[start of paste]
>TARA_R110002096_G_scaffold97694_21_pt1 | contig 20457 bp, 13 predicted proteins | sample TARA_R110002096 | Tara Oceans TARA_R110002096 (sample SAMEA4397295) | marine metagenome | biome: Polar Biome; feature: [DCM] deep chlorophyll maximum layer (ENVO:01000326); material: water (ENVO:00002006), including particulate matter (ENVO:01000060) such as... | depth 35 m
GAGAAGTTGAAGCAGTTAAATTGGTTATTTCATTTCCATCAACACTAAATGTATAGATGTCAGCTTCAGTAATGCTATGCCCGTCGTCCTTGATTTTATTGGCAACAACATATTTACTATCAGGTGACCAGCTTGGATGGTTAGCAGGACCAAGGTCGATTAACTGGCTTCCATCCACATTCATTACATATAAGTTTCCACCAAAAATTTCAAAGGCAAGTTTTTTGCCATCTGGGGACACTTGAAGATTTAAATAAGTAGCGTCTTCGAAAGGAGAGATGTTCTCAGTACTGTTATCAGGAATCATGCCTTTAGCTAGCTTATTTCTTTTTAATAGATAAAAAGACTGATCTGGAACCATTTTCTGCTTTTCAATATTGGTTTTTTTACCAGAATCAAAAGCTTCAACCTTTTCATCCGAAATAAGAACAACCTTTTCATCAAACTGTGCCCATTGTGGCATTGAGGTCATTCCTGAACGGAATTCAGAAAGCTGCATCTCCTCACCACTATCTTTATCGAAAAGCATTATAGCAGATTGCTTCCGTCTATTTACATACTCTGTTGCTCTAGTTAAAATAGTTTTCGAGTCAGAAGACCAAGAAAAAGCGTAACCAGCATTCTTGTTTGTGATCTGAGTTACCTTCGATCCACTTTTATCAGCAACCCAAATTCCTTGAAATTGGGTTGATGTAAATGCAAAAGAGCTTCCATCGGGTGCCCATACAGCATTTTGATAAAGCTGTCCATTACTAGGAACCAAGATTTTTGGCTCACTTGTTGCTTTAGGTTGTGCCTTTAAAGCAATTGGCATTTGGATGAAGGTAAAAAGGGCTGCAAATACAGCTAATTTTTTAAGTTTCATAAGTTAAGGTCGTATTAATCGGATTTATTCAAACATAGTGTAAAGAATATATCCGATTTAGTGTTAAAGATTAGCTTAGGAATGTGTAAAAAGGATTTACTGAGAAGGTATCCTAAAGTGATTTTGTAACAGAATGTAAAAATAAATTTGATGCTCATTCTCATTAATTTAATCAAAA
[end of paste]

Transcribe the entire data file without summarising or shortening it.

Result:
>TARA_R110002096_G_scaffold97694_21_pt1 | contig 20457 bp, 13 predicted proteins | sample TARA_R110002096 | Tara Oceans TARA_R110002096 (sample SAMEA4397295) | marine metagenome | biome: Polar Biome; feature: [DCM] deep chlorophyll maximum layer (ENVO:01000326); material: water (ENVO:00002006), including particulate matter (ENVO:01000060) such as... | depth 35 m
GAGAAGTTGAAGCAGTTAAATTGGTTATTTCATTTCCATCAACACTAAATGTATAGATGTCAGCTTCAGTAATGCTATGCCCGTCGTCCTTGATTTTATTGGCAACAACATATTTACTATCAGGTGACCAGCTTGGATGGTTAGCAGGACCAAGGTCGATTAACTGGCTTCCATCCACATTCATTACATATAAGTTTCCACCAAAAATTTCAAAGGCAAGTTTTTTGCCATCTGGGGACACTTGAAGATTTAAATAAGTAGCGTCTTCGAAAGGAGAGATGTTCTCAGTACTGTTATCAGGAATCATGCCTTTAGCTAGCTTATTTCTTTTTAATAGATAAAAAGACTGATCTGGAACCATTTTCTGCTTTTCAATATTGGTTTTTTTACCAGAATCAAAAGCTTCAACCTTTTCATCCGAAATAAGAACAACCTTTTCATCAAACTGTGCCCATTGTGGCATTGAGGTCATTCCTGAACGGAATTCAGAAAGCTGCATCTCCTCACCACTATCTTTATCGAAAAGCATTATAGCAGATTGCTTCCGTCTATTTACATACTCTGTTGCTCTAGTTAAAATAGTTTTCGAGTCAGAAGACCAAGAAAAAGCGTAACCAGCATTCTTGTTTGTGATCTGAGTTACCTTCGATCCACTTTTATCAGCAACCCAAATTCCTTGAAATTGGGTTGATGTAAATGCAAAAGAGCTTCCATCGGGTGCCCATACAGCATTTTGATAAAGCTGTCCATTACTAGGAACCAAGATTTTTGGCTCACTTGTTGCTTTAGGTTGTGCCTTTAAAGCAATTGGCATTTGGATGAAGGTAAAAAGGGCTGCAAATACAGCTAATTTTTTAAGTTTCATAAGTTAAGGTCGTATTAATCGGATTTATTCAAACATAGTGTAAAGAATATATCCGATTTAGTGTTAAAGATTAGCTTAGGAATGTGTAAAAAGGATTTACTGAGAAGGTATCCTAAAGTGATTTTGTAACAGAATGTAAAAATAAATTTGATGCTCATTCTCATTAATTTAATCAAAA